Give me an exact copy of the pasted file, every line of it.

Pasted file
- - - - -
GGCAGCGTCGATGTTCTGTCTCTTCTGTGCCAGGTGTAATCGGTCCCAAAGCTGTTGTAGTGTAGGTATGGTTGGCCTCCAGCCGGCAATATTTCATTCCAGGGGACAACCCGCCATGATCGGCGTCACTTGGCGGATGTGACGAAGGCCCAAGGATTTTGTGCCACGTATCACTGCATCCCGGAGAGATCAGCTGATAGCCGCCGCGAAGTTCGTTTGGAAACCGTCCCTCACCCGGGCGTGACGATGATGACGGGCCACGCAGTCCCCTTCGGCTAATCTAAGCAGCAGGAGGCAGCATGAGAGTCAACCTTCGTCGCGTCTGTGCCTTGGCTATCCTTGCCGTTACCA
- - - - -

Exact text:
GGCAGCGTCGATGTTCTGTCTCTTCTGTGCCAGGTGTAATCGGTCCCAAAGCTGTTGTAGTGTAGGTATGGTTGGCCTCCAGCCGGCAATATTTCATTCCAGGGGACAACCCGCCATGATCGGCGTCACTTGGCGGATGTGACGAAGGCCCAAGGATTTTGTGCCACGTATCACTGCATCCCGGAGAGATCAGCTGATAGCCGCCGCGAAGTTCGTTTGGAAACCGTCCCTCACCCGGGCGTGACGATGATGACGGGCCACGCAGTCCCCTTCGGCTAATCTAAGCAGCAGGAGGCAGCATGAGAGTCAACCTTCGTCGCGTCTGTGCCTTGGCTATCCTTGCCGTTACCA